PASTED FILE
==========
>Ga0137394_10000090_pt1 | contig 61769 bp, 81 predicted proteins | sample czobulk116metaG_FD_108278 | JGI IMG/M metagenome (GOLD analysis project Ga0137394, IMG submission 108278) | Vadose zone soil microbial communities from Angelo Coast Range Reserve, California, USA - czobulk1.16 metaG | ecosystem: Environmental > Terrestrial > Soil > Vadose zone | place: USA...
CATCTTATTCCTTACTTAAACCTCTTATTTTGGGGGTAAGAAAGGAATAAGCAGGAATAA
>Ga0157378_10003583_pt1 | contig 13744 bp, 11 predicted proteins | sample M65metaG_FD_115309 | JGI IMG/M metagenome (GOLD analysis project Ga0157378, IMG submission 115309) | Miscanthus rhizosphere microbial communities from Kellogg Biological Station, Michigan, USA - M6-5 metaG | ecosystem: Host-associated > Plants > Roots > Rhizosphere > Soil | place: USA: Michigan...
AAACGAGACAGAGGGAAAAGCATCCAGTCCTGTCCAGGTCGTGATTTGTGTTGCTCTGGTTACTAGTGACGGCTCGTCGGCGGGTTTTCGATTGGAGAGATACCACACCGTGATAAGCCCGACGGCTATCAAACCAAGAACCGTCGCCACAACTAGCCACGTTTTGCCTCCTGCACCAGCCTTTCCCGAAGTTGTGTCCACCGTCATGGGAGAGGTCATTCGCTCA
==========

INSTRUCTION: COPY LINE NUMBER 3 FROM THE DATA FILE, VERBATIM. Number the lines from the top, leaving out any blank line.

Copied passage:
>Ga0157378_10003583_pt1 | contig 13744 bp, 11 predicted proteins | sample M65metaG_FD_115309 | JGI IMG/M metagenome (GOLD analysis project Ga0157378, IMG submission 115309) | Miscanthus rhizosphere microbial communities from Kellogg Biological Station, Michigan, USA - M6-5 metaG | ecosystem: Host-associated > Plants > Roots > Rhizosphere > Soil | place: USA: Michigan...